“She has the ability to get a lot done,” says state Sen. Lynn Findley (R-Vale). “Homelessness and housing aren’t just a Portland problem. A lot of Eastern Oregon has significant homeless issues and, on a per capita basis, maybe it’s worse out here.”

Rep. Werner Reschke (R-Malin) says he took Kotek in 2018 to visit Klamath Works, a nonprofit that helps people leaving incarceration and rehab to develop skills. The organization refurbishes bicycles but did not have enough. Kotek sent a load of bikes down from Portland.

Reschke says the opportunity exists for her to do that again on a much larger scale. “People down here feel like we’re forgotten. This is a chance to start anew and start afresh,” Reschke says. “I hope both sides will take advantage of that.”

She says she will get tough on state bureaucrats.

During her campaign, Kotek was unsparing in her criticism of Gov. Brown, her fellow Democrat, and state agencies.

“I’m frankly tired of things not working,” Kotek told WW in an interview during the campaign. “Things have not functioned the way they are supposed to function.”

She points the finger at Brown and directors of many of the state agencies who report to the governor, rather than rank-and-file employees.

“I put the responsibility on the managers and leadership,” Kotek told WW. “What I want to see from agency leadership as the next governor is that we have people who have a plan, have a timeline, and know how to get it done.”

Political director Joe Baessler of American Federation of State, County and Municipal Employees Council 75, whose union has 33,000 Oregon members, many of them state employees, points out that the state’s agencies and nearly 300 boards and commissions report directly to the governor. In practice, that means agency directors communicate with policy advisers in the governor’s office.

“State agencies need a firm vision,” Baessler says. “The way the governor’s office works with policy advisers doesn’t work very well. They are just a conduit for information and don’t have enough authority.”

Kotek’s biggest test of her willingness to hold state agencies and public employees accountable is likely to come in K-12 education, where graduation rates and test scores have riled a powerful constituency—parents. And businesses paying for the Student Success Act, a 2019 tax on corporations that brings in more than $1 billion a year for schools, want to see improvement.

Kotek criticized Brown for vaccinating teachers first without reopening schools and called current test scores “unacceptable.” So while she’s unquestionably going to remain union-friendly, there are reasons to believe she’ll demand accountability.

“We’re going to give you tools to do your job better,” she told WW, referring to public employees. “And we also need to see outcomes. I’m OK with those hard conversations.”

Kotek says the Student Success Act and robust revenue from income taxes mean state agencies are no longer working from a position of scarcity. Now, she says, it’s fair for Oregonians to expect better results for taxpayer dollars.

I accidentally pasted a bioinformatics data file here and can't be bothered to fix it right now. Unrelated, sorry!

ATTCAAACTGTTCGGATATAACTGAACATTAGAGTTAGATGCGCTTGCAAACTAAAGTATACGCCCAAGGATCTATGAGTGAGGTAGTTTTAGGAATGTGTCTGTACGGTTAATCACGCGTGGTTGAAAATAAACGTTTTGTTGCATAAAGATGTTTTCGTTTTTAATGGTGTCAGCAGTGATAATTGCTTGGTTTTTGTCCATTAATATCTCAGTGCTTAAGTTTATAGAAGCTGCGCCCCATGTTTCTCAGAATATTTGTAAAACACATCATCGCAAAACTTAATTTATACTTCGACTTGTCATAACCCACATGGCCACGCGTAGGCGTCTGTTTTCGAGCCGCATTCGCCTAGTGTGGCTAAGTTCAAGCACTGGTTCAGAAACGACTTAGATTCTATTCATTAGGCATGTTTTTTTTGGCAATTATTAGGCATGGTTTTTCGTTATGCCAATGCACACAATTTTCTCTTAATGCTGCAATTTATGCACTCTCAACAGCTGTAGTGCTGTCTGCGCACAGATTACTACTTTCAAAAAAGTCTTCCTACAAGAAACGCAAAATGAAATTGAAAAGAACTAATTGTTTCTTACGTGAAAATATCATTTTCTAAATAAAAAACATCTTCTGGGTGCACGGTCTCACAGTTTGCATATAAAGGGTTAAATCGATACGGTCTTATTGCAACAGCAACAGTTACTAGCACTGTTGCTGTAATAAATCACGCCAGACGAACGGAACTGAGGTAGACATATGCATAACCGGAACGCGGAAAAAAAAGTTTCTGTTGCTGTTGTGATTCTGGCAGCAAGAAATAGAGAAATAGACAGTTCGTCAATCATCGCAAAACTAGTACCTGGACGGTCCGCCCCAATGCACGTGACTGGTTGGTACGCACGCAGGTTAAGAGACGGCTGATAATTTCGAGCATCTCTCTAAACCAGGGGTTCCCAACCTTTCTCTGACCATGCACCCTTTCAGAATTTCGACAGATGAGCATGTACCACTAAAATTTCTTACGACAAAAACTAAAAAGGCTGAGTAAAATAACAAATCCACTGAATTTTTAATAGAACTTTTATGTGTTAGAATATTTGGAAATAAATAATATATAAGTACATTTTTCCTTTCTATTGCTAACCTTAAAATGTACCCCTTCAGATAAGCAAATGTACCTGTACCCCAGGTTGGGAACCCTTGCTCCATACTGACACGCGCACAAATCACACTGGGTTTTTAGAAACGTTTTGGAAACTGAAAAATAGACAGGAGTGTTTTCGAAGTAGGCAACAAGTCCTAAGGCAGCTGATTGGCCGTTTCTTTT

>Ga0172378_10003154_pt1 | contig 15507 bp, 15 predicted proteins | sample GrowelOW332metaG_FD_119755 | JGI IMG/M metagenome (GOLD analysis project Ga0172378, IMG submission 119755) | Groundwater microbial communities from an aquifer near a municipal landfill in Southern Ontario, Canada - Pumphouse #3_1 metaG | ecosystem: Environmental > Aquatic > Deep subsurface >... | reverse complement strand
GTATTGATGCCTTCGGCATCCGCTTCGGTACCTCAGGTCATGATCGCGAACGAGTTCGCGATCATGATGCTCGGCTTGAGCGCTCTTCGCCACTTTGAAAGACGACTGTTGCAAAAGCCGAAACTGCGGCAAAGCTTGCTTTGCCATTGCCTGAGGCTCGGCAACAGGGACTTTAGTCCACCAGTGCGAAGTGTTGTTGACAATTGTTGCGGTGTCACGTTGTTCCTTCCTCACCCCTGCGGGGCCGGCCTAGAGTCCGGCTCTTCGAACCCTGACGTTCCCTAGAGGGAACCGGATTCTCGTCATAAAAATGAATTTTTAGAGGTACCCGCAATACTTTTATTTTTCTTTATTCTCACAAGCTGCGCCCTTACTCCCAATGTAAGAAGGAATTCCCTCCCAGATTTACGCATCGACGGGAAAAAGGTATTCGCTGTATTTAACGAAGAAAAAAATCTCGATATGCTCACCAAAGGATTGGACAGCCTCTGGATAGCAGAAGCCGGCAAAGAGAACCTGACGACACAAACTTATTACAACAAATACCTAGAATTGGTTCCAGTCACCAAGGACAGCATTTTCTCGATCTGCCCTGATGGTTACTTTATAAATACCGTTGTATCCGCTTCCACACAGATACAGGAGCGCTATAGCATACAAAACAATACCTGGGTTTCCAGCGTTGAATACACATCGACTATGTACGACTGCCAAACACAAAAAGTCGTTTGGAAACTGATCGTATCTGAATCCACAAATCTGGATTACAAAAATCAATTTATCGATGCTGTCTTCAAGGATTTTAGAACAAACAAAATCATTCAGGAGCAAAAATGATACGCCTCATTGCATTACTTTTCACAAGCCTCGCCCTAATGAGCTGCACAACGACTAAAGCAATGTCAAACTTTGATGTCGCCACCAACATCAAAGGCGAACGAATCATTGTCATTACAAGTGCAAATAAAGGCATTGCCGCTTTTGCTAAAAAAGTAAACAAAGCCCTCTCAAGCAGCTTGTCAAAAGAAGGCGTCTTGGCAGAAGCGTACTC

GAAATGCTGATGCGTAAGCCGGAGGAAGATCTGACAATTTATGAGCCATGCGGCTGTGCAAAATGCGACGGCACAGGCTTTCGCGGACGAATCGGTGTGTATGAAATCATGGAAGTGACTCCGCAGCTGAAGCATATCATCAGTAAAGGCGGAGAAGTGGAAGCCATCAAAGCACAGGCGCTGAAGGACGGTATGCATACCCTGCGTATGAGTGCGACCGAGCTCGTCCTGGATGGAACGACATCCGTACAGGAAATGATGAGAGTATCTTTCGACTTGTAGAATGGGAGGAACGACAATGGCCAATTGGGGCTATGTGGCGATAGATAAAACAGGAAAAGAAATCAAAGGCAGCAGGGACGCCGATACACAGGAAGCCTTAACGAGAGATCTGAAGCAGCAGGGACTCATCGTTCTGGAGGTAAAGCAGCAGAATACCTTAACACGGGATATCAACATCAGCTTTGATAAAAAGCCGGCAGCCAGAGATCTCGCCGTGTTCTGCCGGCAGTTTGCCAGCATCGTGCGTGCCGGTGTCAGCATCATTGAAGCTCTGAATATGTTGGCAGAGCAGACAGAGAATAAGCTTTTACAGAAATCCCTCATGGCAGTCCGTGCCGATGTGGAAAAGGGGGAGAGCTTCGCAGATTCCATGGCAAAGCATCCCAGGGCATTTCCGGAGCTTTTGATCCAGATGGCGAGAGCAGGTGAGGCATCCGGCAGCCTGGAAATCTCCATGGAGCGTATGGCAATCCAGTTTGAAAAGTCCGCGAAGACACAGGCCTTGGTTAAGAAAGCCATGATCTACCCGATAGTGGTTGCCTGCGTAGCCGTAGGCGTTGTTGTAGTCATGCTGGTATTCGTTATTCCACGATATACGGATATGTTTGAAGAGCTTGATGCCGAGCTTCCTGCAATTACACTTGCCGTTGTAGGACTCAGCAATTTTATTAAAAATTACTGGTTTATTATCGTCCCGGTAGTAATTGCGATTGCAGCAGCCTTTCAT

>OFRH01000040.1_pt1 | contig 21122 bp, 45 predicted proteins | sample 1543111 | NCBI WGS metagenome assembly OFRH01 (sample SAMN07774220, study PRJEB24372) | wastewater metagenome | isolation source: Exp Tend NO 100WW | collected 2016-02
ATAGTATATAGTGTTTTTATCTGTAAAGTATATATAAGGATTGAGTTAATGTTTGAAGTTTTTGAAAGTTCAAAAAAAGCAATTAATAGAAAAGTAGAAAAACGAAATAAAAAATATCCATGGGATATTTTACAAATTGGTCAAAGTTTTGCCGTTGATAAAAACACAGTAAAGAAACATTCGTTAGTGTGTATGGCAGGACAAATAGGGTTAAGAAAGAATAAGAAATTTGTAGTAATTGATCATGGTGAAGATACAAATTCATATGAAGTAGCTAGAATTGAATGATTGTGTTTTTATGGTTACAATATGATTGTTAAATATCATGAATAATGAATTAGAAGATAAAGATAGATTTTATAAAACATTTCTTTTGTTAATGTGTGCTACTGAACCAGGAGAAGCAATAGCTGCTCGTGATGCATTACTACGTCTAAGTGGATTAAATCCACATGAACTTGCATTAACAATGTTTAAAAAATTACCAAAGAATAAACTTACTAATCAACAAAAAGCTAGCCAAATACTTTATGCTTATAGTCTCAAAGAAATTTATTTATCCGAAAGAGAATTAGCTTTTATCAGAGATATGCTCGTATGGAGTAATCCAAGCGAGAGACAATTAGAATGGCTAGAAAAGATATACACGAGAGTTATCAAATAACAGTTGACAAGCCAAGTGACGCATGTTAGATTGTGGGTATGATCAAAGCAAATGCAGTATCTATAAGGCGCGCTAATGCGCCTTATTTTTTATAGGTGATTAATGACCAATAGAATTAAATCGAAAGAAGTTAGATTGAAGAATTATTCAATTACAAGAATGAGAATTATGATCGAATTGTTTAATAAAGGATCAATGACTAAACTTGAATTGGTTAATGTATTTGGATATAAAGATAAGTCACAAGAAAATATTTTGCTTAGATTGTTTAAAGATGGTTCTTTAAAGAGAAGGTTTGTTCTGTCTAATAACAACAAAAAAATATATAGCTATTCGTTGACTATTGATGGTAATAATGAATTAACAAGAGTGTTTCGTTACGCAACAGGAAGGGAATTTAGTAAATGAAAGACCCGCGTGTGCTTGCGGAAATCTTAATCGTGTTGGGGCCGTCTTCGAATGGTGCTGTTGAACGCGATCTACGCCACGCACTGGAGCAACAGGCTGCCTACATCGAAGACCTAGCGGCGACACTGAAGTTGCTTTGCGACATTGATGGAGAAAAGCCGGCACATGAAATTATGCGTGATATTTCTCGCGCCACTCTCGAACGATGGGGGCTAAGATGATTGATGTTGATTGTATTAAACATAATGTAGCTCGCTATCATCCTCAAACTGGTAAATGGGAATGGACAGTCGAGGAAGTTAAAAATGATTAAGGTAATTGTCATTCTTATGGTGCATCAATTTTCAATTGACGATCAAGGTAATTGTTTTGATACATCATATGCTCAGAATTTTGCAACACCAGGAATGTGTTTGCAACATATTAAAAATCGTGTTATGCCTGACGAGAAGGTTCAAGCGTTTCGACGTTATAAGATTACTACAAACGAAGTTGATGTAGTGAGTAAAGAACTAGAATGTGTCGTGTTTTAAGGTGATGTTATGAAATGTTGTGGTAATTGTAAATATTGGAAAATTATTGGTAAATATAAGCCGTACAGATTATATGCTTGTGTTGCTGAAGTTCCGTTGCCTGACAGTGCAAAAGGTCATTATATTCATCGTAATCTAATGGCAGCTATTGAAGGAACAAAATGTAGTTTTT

Much of what Tina Kotek proposes to do as governor could be lumped together as a pledge to spend taxpayer dollars more effectively.

That’s an important goal. She’s been less vocal about how to grow the economy or even preserve the flow of tax dollars that fund services. In Oregon, one of few states with no sales tax, that means cultivating and retaining the private-sector employers whose workers pay income taxes.

Kotek’s economic development platform is modest. It doesn’t offer any vision for how she would help employers grow or give any evidence she’s thought about the retention and growth of existing Oregon employers.

But some business leaders who know her think Kotek can work effectively with the business community.

“She got elected without really any business support,” says Peter Bragdon, executive vice president at Columbia Sportswear and former chief of staff to Gov. Ted Kulongoski. Yet he sees potential. “She is enough of a deal-maker to have a real ability to surprise people by making things happen.”

“She will listen to your concerns,” says Julia Brim Edwards, the former Nike executive who worked with Kotek on the Student Success Act. “If you can show her something that’s good for business and good for Oregon, she’ll be a good partner.”

Kotek cleared her schedule last weekend to get some rest. But on Nov. 15, she attended the board meeting of Oregon Business & Industry, the state’s biggest business association.

That gesture impressed OBI president and CEO Angela Wilhelms. “I have to think that’s one of her first official acts,” Wilhelms says. “She’s a thoughtful, smart leader whom I’ve known to be truly interested in policy solutions.”

DHM’s Horvick says Kotek’s challenge will be making enough positive change to improve perceptions inside and outside Oregon’s borders.

“The folks I talk to really worry about Oregon’s competitiveness,” Horvick says. “A lot of that comes down to how do people think about Portland? Is it an attractive place to be? If not, Oregon is in a lot of trouble.”

Liz Kaufman, a retired longtime Democratic political consultant, agrees Kotek faces a tough task. “She isn’t going to wave a magic wand,” Kaufman says. “This is going to take a lot of hard work. But Kotek was born for these challenges.”